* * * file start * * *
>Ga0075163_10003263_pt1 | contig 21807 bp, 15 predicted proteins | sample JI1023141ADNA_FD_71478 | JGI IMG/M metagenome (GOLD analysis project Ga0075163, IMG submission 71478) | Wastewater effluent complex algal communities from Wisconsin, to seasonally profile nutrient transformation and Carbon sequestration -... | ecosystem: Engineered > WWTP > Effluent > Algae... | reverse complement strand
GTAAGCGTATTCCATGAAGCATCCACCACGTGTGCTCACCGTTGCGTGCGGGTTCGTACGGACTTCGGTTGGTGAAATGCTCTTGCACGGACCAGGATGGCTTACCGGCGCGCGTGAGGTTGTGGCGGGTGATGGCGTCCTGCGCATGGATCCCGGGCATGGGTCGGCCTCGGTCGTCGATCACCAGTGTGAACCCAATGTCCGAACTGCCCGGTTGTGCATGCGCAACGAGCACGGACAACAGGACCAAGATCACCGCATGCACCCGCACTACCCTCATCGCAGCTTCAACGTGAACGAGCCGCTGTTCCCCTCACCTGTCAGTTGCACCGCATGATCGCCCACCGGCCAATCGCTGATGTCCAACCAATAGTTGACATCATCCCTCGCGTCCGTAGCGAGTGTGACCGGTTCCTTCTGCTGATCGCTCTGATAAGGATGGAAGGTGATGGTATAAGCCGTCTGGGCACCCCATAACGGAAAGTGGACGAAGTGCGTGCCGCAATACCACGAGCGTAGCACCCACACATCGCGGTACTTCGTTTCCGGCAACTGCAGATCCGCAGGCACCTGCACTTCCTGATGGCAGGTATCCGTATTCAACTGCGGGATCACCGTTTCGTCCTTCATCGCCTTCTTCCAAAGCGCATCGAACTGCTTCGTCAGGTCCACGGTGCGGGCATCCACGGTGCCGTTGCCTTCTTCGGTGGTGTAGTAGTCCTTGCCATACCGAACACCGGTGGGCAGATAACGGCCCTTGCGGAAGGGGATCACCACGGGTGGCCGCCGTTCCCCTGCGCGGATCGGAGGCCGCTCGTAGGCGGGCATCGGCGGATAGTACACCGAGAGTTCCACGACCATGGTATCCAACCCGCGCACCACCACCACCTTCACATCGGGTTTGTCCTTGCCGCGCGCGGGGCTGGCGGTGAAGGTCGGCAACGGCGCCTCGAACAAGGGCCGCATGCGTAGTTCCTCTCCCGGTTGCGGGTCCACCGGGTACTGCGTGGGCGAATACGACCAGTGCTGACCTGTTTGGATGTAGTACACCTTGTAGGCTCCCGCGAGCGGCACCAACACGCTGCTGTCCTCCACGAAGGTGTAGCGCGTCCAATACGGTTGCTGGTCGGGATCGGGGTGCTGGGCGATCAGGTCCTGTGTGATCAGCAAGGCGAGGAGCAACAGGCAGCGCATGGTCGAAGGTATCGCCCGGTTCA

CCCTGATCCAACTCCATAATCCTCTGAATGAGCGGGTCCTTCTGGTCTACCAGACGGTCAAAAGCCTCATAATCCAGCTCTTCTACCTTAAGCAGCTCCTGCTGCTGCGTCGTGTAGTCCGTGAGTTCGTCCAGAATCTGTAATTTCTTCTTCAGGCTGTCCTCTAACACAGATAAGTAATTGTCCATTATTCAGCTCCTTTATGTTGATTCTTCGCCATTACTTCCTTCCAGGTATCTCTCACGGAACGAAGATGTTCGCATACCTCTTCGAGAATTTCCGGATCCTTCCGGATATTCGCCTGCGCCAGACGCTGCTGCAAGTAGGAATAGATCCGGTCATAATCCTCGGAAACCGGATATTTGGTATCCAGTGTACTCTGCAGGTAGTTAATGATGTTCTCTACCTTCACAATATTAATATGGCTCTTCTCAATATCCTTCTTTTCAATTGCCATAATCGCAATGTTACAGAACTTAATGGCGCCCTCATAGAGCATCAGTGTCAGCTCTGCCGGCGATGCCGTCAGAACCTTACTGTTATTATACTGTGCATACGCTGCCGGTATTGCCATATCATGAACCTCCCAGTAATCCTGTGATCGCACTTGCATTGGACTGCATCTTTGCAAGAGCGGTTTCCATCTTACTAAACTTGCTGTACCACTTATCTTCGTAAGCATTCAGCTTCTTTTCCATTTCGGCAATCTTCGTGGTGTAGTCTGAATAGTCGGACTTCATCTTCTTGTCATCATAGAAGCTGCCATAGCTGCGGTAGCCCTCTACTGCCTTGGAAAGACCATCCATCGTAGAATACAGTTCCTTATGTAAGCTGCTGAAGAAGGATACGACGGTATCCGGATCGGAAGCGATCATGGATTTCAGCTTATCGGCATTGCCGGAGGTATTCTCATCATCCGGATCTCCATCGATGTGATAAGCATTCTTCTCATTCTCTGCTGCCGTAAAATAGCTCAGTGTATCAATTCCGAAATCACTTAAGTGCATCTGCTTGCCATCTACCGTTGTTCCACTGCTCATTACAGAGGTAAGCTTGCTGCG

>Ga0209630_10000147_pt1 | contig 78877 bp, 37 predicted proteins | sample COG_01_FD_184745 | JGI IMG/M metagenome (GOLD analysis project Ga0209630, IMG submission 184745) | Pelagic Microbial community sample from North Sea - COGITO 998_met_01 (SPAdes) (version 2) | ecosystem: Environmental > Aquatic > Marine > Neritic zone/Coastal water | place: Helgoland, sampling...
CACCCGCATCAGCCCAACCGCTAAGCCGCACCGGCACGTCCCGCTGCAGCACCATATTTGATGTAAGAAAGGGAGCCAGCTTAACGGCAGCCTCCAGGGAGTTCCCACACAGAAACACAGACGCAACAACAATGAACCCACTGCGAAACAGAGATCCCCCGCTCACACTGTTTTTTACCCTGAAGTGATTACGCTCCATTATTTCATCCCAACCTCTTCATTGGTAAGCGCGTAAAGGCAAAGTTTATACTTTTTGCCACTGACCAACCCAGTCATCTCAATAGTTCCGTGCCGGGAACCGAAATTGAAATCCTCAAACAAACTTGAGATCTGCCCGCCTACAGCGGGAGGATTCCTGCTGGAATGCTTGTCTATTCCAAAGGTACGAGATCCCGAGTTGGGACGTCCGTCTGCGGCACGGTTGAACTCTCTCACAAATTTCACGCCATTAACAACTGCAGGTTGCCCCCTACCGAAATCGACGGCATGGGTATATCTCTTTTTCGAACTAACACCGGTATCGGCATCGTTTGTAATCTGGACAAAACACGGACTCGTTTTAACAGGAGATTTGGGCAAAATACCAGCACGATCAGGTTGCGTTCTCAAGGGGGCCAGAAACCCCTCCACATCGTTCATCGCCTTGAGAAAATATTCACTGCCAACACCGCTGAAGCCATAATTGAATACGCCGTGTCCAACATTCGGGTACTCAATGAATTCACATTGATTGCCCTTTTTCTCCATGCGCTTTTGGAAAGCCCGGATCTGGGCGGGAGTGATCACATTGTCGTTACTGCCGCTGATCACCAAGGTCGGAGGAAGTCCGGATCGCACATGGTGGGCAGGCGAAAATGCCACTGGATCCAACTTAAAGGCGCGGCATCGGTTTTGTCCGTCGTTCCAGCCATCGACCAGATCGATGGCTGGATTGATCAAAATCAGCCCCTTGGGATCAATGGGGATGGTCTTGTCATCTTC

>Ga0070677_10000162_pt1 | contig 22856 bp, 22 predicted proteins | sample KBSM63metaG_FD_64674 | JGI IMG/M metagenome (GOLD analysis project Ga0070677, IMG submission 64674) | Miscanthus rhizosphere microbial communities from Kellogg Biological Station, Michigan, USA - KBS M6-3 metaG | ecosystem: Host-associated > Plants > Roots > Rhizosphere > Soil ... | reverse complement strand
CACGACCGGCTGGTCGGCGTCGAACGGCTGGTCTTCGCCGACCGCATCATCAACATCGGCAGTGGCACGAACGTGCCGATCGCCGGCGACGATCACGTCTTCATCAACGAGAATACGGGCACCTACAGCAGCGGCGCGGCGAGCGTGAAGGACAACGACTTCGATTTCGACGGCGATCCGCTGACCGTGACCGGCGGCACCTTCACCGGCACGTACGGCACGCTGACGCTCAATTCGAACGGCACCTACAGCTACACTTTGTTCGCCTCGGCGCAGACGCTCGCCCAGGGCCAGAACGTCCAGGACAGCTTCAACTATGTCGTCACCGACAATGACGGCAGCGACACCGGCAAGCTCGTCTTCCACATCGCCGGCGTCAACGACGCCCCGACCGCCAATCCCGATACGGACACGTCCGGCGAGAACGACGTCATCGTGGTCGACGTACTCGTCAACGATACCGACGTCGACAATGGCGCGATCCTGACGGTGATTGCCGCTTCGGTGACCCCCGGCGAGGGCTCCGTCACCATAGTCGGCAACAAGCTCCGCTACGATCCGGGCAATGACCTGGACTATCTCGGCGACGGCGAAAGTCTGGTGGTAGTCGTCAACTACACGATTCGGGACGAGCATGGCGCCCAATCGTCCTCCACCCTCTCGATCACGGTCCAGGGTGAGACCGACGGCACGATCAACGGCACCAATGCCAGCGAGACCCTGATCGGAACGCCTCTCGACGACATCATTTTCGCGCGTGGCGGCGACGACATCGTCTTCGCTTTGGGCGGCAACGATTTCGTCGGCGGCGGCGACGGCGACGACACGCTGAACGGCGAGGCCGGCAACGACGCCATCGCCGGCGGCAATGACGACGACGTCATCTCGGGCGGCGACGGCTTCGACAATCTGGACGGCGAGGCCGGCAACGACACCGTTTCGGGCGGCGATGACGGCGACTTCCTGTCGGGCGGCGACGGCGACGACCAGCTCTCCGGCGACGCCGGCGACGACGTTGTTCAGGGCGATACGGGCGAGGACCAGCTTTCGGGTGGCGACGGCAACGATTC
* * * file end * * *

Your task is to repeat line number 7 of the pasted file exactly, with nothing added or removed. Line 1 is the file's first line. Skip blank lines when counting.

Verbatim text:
CACGACCGGCTGGTCGGCGTCGAACGGCTGGTCTTCGCCGACCGCATCATCAACATCGGCAGTGGCACGAACGTGCCGATCGCCGGCGACGATCACGTCTTCATCAACGAGAATACGGGCACCTACAGCAGCGGCGCGGCGAGCGTGAAGGACAACGACTTCGATTTCGACGGCGATCCGCTGACCGTGACCGGCGGCACCTTCACCGGCACGTACGGCACGCTGACGCTCAATTCGAACGGCACCTACAGCTACACTTTGTTCGCCTCGGCGCAGACGCTCGCCCAGGGCCAGAACGTCCAGGACAGCTTCAACTATGTCGTCACCGACAATGACGGCAGCGACACCGGCAAGCTCGTCTTCCACATCGCCGGCGTCAACGACGCCCCGACCGCCAATCCCGATACGGACACGTCCGGCGAGAACGACGTCATCGTGGTCGACGTACTCGTCAACGATACCGACGTCGACAATGGCGCGATCCTGACGGTGATTGCCGCTTCGGTGACCCCCGGCGAGGGCTCCGTCACCATAGTCGGCAACAAGCTCCGCTACGATCCGGGCAATGACCTGGACTATCTCGGCGACGGCGAAAGTCTGGTGGTAGTCGTCAACTACACGATTCGGGACGAGCATGGCGCCCAATCGTCCTCCACCCTCTCGATCACGGTCCAGGGTGAGACCGACGGCACGATCAACGGCACCAATGCCAGCGAGACCCTGATCGGAACGCCTCTCGACGACATCATTTTCGCGCGTGGCGGCGACGACATCGTCTTCGCTTTGGGCGGCAACGATTTCGTCGGCGGCGGCGACGGCGACGACACGCTGAACGGCGAGGCCGGCAACGACGCCATCGCCGGCGGCAATGACGACGACGTCATCTCGGGCGGCGACGGCTTCGACAATCTGGACGGCGAGGCCGGCAACGACACCGTTTCGGGCGGCGATGACGGCGACTTCCTGTCGGGCGGCGACGGCGACGACCAGCTCTCCGGCGACGCCGGCGACGACGTTGTTCAGGGCGATACGGGCGAGGACCAGCTTTCGGGTGGCGACGGCAACGATTC